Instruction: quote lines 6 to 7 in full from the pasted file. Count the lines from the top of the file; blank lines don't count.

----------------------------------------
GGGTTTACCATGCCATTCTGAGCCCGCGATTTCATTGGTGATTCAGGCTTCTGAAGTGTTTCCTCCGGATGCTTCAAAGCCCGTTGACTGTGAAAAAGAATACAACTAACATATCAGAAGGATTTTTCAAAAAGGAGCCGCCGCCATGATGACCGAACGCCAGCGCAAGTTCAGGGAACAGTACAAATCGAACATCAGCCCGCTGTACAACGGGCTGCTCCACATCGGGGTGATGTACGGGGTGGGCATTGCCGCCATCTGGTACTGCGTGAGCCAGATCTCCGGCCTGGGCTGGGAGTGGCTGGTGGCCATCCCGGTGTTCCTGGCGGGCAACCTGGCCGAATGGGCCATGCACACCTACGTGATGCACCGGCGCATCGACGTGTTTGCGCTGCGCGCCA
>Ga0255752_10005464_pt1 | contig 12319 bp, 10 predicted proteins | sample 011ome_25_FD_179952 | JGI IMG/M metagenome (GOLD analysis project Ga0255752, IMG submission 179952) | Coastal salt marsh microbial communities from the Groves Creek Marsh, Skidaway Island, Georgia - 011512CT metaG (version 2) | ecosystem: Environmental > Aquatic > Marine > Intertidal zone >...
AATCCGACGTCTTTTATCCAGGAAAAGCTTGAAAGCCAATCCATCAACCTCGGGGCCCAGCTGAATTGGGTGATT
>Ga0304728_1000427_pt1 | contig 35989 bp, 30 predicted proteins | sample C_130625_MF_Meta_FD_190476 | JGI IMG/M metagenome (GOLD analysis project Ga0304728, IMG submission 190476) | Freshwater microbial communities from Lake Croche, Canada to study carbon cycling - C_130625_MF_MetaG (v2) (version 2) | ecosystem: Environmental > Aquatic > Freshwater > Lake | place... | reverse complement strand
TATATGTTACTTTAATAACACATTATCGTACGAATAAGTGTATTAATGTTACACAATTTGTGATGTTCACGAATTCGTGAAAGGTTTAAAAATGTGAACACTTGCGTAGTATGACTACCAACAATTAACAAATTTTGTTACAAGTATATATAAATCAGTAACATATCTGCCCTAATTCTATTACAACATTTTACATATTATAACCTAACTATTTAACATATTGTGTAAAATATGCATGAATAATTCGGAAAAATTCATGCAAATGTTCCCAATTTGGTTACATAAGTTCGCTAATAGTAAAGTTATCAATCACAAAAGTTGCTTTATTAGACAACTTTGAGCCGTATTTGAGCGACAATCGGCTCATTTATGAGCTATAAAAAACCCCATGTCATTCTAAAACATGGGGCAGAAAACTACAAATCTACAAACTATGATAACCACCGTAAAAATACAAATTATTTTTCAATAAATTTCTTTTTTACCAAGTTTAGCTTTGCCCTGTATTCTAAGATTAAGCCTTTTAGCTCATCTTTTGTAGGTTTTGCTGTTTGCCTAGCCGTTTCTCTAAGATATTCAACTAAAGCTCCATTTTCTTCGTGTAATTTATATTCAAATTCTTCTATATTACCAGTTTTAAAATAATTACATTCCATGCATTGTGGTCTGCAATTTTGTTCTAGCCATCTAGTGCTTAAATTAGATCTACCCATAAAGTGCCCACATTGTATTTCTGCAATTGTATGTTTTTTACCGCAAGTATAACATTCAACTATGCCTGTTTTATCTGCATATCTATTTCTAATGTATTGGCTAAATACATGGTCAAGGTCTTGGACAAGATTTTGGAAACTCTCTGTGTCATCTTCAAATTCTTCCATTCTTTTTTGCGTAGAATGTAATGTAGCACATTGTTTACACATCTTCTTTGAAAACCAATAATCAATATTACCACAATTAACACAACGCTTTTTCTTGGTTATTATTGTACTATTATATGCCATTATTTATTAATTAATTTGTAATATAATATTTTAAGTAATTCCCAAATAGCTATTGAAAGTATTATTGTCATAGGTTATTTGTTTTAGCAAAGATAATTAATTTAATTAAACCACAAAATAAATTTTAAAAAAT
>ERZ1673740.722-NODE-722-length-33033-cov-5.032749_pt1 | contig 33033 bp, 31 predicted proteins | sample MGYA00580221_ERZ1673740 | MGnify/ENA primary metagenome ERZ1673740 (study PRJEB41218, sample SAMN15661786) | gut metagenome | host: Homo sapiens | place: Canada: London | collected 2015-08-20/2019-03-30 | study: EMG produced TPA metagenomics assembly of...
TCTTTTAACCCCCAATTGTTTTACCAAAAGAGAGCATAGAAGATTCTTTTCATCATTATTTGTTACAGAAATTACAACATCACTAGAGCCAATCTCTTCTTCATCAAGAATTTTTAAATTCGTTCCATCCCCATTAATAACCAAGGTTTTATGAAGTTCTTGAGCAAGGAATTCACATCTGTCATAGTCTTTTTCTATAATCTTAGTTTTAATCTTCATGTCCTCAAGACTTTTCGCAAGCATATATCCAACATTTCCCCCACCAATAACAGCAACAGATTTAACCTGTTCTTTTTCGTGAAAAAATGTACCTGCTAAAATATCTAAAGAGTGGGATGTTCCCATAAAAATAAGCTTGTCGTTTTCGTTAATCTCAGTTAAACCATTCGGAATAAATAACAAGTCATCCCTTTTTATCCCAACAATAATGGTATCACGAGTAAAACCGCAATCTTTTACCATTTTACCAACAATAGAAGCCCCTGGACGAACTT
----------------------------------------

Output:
>ERZ1673740.722-NODE-722-length-33033-cov-5.032749_pt1 | contig 33033 bp, 31 predicted proteins | sample MGYA00580221_ERZ1673740 | MGnify/ENA primary metagenome ERZ1673740 (study PRJEB41218, sample SAMN15661786) | gut metagenome | host: Homo sapiens | place: Canada: London | collected 2015-08-20/2019-03-30 | study: EMG produced TPA metagenomics assembly of...
TCTTTTAACCCCCAATTGTTTTACCAAAAGAGAGCATAGAAGATTCTTTTCATCATTATTTGTTACAGAAATTACAACATCACTAGAGCCAATCTCTTCTTCATCAAGAATTTTTAAATTCGTTCCATCCCCATTAATAACCAAGGTTTTATGAAGTTCTTGAGCAAGGAATTCACATCTGTCATAGTCTTTTTCTATAATCTTAGTTTTAATCTTCATGTCCTCAAGACTTTTCGCAAGCATATATCCAACATTTCCCCCACCAATAACAGCAACAGATTTAACCTGTTCTTTTTCGTGAAAAAATGTACCTGCTAAAATATCTAAAGAGTGGGATGTTCCCATAAAAATAAGCTTGTCGTTTTCGTTAATCTCAGTTAAACCATTCGGAATAAATAACAAGTCATCCCTTTTTATCCCAACAATAATGGTATCACGAGTAAAACCGCAATCTTTTACCATTTTACCAACAATAGAAGCCCCTGGACGAACTT